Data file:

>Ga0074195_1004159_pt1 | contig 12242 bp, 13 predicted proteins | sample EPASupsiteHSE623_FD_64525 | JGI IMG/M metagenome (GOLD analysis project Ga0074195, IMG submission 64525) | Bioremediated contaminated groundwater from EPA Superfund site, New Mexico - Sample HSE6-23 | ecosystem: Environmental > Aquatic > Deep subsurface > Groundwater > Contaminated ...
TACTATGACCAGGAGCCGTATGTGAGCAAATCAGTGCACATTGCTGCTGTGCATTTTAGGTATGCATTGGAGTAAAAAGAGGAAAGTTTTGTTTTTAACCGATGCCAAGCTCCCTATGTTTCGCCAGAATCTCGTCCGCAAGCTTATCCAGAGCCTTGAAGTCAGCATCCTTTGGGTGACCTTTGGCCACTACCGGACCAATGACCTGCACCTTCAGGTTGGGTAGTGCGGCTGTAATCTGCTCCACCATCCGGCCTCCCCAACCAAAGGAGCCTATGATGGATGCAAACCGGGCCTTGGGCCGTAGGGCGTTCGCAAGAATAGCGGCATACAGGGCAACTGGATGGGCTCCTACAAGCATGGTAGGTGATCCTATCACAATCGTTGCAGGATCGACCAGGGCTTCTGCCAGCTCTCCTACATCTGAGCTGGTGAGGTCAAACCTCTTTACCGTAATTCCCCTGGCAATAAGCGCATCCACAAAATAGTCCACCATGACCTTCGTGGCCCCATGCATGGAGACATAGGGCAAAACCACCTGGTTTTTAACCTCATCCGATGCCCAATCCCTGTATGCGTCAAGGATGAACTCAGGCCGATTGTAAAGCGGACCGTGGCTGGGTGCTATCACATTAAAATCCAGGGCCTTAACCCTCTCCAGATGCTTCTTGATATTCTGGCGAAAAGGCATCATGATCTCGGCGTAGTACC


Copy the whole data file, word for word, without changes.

>Ga0074195_1004159_pt1 | contig 12242 bp, 13 predicted proteins | sample EPASupsiteHSE623_FD_64525 | JGI IMG/M metagenome (GOLD analysis project Ga0074195, IMG submission 64525) | Bioremediated contaminated groundwater from EPA Superfund site, New Mexico - Sample HSE6-23 | ecosystem: Environmental > Aquatic > Deep subsurface > Groundwater > Contaminated ...
TACTATGACCAGGAGCCGTATGTGAGCAAATCAGTGCACATTGCTGCTGTGCATTTTAGGTATGCATTGGAGTAAAAAGAGGAAAGTTTTGTTTTTAACCGATGCCAAGCTCCCTATGTTTCGCCAGAATCTCGTCCGCAAGCTTATCCAGAGCCTTGAAGTCAGCATCCTTTGGGTGACCTTTGGCCACTACCGGACCAATGACCTGCACCTTCAGGTTGGGTAGTGCGGCTGTAATCTGCTCCACCATCCGGCCTCCCCAACCAAAGGAGCCTATGATGGATGCAAACCGGGCCTTGGGCCGTAGGGCGTTCGCAAGAATAGCGGCATACAGGGCAACTGGATGGGCTCCTACAAGCATGGTAGGTGATCCTATCACAATCGTTGCAGGATCGACCAGGGCTTCTGCCAGCTCTCCTACATCTGAGCTGGTGAGGTCAAACCTCTTTACCGTAATTCCCCTGGCAATAAGCGCATCCACAAAATAGTCCACCATGACCTTCGTGGCCCCATGCATGGAGACATAGGGCAAAACCACCTGGTTTTTAACCTCATCCGATGCCCAATCCCTGTATGCGTCAAGGATGAACTCAGGCCGATTGTAAAGCGGACCGTGGCTGGGTGCTATCACATTAAAATCCAGGGCCTTAACCCTCTCCAGATGCTTCTTGATATTCTGGCGAAAAGGCATCATGATCTCGGCGTAGTACC